"A state that prevents its citizens from participating in higher education is moving backwards not forwards," declared Labor leader Amir Peretz Thursday, during a meeting with the heads of various national student bodies at Labor Headquarters in Tel Aviv. "We must allow our students to learn with a clear head, and save them from having to work in a bar until five in the morning to earn enough money to stay afloat. That way we will be moving towards creating a healthier and more productive economy and workforce," he added.
Peretz's comments were made in response to Finance Minister MK Ehud Olmert's recent proposals to increase university fees and even force students whose parents fall within the middle socioeconomic brackets, to declare their income status in order to receive scholarships. "Olmert's scheme is flawed at its very foundation," noted Peretz, "It makes no sense at all that students should bear the financial burden of other societal problems."
Sitting alongside Peretz were MK Yuli Tamir and Professor Avishay Braverman who recently resigned from his post as president of Ben Gurion University of the Negev in order to run in the upcoming Labor primaries. Braverman assured the small group of representatives and students, among them Boaz Taparovski, Head of the Tel-Aviv Student Union, that under a Labor government, every young person in the country would be given the opportunity to receive an interest-free loan, irrelevant of economic background. "Only those who eventually earn decent salaries will be asked to pay it back," he said.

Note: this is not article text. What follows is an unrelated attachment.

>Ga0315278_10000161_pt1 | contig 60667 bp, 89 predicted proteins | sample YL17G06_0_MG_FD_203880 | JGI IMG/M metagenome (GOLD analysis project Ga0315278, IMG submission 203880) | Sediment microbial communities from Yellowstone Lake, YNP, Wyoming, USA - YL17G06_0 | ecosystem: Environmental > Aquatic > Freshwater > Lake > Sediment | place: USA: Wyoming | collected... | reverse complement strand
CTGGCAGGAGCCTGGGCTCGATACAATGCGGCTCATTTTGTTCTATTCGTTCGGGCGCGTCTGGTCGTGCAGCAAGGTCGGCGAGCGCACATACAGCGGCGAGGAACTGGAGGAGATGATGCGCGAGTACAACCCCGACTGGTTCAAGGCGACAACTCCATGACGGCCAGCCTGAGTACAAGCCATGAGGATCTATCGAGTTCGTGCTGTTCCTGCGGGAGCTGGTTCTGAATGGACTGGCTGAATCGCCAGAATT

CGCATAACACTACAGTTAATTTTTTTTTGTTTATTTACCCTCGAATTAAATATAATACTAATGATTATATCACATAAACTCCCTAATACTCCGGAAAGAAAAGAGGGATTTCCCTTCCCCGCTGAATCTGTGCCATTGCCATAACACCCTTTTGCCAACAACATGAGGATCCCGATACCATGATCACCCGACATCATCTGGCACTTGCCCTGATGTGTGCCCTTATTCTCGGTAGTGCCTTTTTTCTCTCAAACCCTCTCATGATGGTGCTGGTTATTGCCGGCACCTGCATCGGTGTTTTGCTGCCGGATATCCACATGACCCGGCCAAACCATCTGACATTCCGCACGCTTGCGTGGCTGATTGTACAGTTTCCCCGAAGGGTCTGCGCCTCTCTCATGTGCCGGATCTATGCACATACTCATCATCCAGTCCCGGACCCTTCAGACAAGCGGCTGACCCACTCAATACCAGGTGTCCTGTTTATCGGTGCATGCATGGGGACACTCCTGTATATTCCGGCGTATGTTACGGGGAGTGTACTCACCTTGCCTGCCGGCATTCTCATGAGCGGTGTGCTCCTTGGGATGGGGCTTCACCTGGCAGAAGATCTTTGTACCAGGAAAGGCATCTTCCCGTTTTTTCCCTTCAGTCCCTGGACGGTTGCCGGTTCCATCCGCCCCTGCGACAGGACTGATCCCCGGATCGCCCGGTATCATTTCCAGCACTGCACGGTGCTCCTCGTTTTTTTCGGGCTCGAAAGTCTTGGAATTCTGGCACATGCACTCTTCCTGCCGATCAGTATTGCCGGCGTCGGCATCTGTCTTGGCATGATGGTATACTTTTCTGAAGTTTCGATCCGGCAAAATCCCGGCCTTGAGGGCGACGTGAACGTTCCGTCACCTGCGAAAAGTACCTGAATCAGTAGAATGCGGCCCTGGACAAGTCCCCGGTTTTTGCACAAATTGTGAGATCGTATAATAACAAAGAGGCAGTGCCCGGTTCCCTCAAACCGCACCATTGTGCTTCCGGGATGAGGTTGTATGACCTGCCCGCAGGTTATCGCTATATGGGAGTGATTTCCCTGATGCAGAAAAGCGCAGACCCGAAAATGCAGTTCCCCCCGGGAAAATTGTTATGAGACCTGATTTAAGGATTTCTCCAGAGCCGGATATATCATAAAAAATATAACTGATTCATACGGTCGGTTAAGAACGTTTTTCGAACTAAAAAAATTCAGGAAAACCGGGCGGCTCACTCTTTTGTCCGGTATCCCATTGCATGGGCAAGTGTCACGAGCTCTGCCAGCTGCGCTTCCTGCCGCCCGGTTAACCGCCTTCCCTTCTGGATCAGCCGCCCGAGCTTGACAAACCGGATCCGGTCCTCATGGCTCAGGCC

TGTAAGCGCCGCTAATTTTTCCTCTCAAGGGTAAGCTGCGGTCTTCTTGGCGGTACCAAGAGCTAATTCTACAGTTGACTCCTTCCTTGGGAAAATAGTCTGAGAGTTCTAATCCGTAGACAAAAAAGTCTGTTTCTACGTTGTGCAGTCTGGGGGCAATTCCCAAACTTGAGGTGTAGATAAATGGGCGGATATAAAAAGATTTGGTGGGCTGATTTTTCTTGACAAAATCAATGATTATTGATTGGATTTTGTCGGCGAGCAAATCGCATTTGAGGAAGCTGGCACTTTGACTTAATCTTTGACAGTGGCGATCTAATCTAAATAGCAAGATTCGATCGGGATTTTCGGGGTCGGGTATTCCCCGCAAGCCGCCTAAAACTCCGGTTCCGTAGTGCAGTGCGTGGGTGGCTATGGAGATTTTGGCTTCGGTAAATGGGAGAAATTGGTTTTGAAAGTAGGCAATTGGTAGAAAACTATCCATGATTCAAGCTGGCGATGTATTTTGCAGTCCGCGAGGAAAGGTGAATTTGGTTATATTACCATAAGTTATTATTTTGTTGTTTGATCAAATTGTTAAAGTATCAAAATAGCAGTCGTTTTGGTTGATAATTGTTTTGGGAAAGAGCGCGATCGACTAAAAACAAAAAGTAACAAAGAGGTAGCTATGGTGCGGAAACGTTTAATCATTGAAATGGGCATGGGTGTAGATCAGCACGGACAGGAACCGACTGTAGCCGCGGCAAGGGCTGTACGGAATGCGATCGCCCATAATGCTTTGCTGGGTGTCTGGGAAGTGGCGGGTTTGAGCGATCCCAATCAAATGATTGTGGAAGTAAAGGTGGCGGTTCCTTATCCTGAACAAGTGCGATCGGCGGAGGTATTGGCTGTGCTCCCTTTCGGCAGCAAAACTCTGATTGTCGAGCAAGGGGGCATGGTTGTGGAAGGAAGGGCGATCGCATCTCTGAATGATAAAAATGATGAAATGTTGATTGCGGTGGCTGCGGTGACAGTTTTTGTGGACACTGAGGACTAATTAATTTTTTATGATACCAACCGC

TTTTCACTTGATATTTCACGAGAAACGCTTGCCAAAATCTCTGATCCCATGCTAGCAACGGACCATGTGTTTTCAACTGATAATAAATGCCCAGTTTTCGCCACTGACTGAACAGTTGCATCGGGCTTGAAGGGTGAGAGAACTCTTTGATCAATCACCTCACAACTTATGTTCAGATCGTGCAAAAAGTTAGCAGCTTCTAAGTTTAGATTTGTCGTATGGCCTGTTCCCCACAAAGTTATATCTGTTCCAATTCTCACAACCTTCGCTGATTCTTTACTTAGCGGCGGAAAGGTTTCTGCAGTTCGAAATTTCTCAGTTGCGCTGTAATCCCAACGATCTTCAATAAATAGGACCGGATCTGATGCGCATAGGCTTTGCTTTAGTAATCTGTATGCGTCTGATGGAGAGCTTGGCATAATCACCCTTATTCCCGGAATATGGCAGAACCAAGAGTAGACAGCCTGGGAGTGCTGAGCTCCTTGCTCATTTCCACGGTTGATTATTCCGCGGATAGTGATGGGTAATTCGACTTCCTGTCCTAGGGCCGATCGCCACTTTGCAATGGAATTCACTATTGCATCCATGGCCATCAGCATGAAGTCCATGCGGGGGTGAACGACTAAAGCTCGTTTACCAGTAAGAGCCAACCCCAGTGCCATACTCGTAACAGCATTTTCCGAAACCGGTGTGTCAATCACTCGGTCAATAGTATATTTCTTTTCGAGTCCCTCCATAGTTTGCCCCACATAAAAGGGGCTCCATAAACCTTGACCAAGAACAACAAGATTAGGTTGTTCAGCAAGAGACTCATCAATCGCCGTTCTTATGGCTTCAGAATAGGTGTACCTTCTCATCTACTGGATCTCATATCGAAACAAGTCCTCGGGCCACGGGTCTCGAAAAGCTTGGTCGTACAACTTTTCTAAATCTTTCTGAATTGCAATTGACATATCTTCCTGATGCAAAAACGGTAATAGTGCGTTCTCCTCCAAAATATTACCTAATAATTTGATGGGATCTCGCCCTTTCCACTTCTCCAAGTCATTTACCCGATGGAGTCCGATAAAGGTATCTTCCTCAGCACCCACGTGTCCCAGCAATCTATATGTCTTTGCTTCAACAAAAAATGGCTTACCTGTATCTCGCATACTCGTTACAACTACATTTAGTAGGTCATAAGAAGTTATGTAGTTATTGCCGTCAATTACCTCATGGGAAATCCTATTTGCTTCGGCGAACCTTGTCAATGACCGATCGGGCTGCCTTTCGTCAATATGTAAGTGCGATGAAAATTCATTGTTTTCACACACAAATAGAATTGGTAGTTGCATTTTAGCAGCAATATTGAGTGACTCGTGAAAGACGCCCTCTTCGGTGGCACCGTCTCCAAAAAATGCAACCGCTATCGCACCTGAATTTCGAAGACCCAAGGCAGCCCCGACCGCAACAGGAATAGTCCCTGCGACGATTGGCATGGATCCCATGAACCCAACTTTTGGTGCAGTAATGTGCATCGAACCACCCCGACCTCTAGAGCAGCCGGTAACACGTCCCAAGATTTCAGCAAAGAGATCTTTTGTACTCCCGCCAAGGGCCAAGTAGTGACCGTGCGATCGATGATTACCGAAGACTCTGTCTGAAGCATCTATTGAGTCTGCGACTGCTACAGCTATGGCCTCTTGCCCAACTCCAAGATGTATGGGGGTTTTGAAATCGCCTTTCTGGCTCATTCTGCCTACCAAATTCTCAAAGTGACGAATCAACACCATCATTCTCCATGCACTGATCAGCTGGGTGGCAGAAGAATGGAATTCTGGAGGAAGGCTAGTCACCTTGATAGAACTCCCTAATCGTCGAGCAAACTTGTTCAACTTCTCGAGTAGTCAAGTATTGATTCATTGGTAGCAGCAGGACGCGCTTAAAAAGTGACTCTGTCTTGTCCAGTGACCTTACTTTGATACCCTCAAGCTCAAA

With the slogan, "Labor is creating a revolution" clearly prominent in the background, Peretz, Tamir and Braverman made it very clear that supporting higher education students was a top priority for their party, and they urged those present to join forces to push forward this manifesto. " We need you to lead the revolution," Braverman insisted.
Tamir told The Jerusalem Post that it was the students who come from middle class backgrounds who were suffering the most in such cases since they receive no support whatsoever from the government. "There is a surfeit of NIS 13b. from this year's budget which if used effectively could easily finance numerous social reforms," she said.
Lior Strassberg, head of the Student Union in 2001 and current Labor party member pointed to the fact that there are over 200,000 students in this country, many of whom are searching for a suitable political party with which to align themselves. He urged colleagues to recognize that this was a major opportunity for Labor to prove that it is the 'natural home' for students.
Among those present was Noam Doten, 22, a political science student at Tel Aviv University, who was pleased with Peretz's attitude, though he considered Olmert's proposals to be, "just another chance to create an unfair distribution of wealth under a pitiful social pretense."